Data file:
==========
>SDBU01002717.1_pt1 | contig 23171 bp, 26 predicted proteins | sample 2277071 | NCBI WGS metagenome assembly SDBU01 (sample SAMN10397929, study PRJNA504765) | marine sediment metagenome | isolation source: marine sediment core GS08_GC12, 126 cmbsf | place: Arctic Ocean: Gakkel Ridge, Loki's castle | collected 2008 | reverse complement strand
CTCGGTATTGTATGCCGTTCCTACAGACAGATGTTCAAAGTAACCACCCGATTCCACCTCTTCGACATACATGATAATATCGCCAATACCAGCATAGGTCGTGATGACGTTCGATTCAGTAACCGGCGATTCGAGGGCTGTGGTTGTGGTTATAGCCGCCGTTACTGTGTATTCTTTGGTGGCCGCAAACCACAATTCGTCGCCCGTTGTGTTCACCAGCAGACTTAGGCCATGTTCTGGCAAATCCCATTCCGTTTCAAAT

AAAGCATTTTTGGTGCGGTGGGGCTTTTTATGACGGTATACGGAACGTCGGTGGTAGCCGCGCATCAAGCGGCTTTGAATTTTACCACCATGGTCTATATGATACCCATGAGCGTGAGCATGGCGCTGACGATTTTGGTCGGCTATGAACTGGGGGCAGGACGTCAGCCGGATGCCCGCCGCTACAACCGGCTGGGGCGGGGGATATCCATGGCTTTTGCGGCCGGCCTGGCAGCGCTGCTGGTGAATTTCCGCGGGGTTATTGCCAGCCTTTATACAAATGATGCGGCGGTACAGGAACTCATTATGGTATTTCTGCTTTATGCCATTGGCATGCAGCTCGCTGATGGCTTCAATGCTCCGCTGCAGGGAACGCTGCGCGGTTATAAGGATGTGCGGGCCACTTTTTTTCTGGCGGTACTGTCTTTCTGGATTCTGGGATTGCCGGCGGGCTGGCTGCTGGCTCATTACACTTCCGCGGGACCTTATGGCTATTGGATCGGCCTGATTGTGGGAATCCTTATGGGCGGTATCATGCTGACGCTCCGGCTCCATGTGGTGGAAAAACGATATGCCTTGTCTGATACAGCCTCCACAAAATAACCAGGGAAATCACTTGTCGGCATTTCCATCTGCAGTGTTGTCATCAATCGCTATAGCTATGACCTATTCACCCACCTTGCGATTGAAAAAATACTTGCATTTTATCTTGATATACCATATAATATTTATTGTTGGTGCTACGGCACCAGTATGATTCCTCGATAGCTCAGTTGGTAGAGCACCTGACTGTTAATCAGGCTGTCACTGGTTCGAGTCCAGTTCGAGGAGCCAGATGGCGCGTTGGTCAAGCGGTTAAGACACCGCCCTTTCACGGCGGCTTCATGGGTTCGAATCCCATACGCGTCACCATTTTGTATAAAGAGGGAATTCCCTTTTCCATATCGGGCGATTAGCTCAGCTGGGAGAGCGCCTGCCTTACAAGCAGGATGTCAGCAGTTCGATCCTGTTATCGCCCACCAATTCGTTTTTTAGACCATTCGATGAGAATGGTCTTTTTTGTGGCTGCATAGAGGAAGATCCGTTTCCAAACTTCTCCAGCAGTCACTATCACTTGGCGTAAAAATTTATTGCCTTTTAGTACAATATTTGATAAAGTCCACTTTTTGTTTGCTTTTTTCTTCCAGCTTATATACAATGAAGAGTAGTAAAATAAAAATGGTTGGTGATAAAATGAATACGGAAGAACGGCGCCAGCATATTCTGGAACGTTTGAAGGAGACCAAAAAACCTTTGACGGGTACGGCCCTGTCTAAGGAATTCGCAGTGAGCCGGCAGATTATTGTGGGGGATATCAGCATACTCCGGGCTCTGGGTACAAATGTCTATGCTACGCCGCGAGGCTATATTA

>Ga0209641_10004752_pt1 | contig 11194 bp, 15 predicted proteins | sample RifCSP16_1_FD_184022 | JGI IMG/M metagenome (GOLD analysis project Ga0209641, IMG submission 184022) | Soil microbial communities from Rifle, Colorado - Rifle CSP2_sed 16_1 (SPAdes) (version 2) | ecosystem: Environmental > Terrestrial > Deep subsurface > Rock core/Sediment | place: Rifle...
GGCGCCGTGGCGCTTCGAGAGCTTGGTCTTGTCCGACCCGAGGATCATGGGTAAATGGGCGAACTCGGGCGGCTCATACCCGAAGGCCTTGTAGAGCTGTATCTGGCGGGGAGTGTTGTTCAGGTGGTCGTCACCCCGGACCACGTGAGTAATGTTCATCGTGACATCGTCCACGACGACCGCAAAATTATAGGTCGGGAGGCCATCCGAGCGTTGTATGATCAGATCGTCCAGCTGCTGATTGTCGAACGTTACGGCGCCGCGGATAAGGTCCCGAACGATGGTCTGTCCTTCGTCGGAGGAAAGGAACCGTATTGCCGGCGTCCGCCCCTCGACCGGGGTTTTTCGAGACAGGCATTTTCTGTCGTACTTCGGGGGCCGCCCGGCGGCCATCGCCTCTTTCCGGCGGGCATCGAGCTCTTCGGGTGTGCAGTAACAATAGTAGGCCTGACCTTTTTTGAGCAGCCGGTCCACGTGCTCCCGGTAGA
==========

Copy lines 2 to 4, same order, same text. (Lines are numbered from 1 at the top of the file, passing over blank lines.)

CTCGGTATTGTATGCCGTTCCTACAGACAGATGTTCAAAGTAACCACCCGATTCCACCTCTTCGACATACATGATAATATCGCCAATACCAGCATAGGTCGTGATGACGTTCGATTCAGTAACCGGCGATTCGAGGGCTGTGGTTGTGGTTATAGCCGCCGTTACTGTGTATTCTTTGGTGGCCGCAAACCACAATTCGTCGCCCGTTGTGTTCACCAGCAGACTTAGGCCATGTTCTGGCAAATCCCATTCCGTTTCAAAT

AAAGCATTTTTGGTGCGGTGGGGCTTTTTATGACGGTATACGGAACGTCGGTGGTAGCCGCGCATCAAGCGGCTTTGAATTTTACCACCATGGTCTATATGATACCCATGAGCGTGAGCATGGCGCTGACGATTTTGGTCGGCTATGAACTGGGGGCAGGACGTCAGCCGGATGCCCGCCGCTACAACCGGCTGGGGCGGGGGATATCCATGGCTTTTGCGGCCGGCCTGGCAGCGCTGCTGGTGAATTTCCGCGGGGTTATTGCCAGCCTTTATACAAATGATGCGGCGGTACAGGAACTCATTATGGTATTTCTGCTTTATGCCATTGGCATGCAGCTCGCTGATGGCTTCAATGCTCCGCTGCAGGGAACGCTGCGCGGTTATAAGGATGTGCGGGCCACTTTTTTTCTGGCGGTACTGTCTTTCTGGATTCTGGGATTGCCGGCGGGCTGGCTGCTGGCTCATTACACTTCCGCGGGACCTTATGGCTATTGGATCGGCCTGATTGTGGGAATCCTTATGGGCGGTATCATGCTGACGCTCCGGCTCCATGTGGTGGAAAAACGATATGCCTTGTCTGATACAGCCTCCACAAAATAACCAGGGAAATCACTTGTCGGCATTTCCATCTGCAGTGTTGTCATCAATCGCTATAGCTATGACCTATTCACCCACCTTGCGATTGAAAAAATACTTGCATTTTATCTTGATATACCATATAATATTTATTGTTGGTGCTACGGCACCAGTATGATTCCTCGATAGCTCAGTTGGTAGAGCACCTGACTGTTAATCAGGCTGTCACTGGTTCGAGTCCAGTTCGAGGAGCCAGATGGCGCGTTGGTCAAGCGGTTAAGACACCGCCCTTTCACGGCGGCTTCATGGGTTCGAATCCCATACGCGTCACCATTTTGTATAAAGAGGGAATTCCCTTTTCCATATCGGGCGATTAGCTCAGCTGGGAGAGCGCCTGCCTTACAAGCAGGATGTCAGCAGTTCGATCCTGTTATCGCCCACCAATTCGTTTTTTAGACCATTCGATGAGAATGGTCTTTTTTGTGGCTGCATAGAGGAAGATCCGTTTCCAAACTTCTCCAGCAGTCACTATCACTTGGCGTAAAAATTTATTGCCTTTTAGTACAATATTTGATAAAGTCCACTTTTTGTTTGCTTTTTTCTTCCAGCTTATATACAATGAAGAGTAGTAAAATAAAAATGGTTGGTGATAAAATGAATACGGAAGAACGGCGCCAGCATATTCTGGAACGTTTGAAGGAGACCAAAAAACCTTTGACGGGTACGGCCCTGTCTAAGGAATTCGCAGTGAGCCGGCAGATTATTGTGGGGGATATCAGCATACTCCGGGCTCTGGGTACAAATGTCTATGCTACGCCGCGAGGCTATATTA

>Ga0209641_10004752_pt1 | contig 11194 bp, 15 predicted proteins | sample RifCSP16_1_FD_184022 | JGI IMG/M metagenome (GOLD analysis project Ga0209641, IMG submission 184022) | Soil microbial communities from Rifle, Colorado - Rifle CSP2_sed 16_1 (SPAdes) (version 2) | ecosystem: Environmental > Terrestrial > Deep subsurface > Rock core/Sediment | place: Rifle...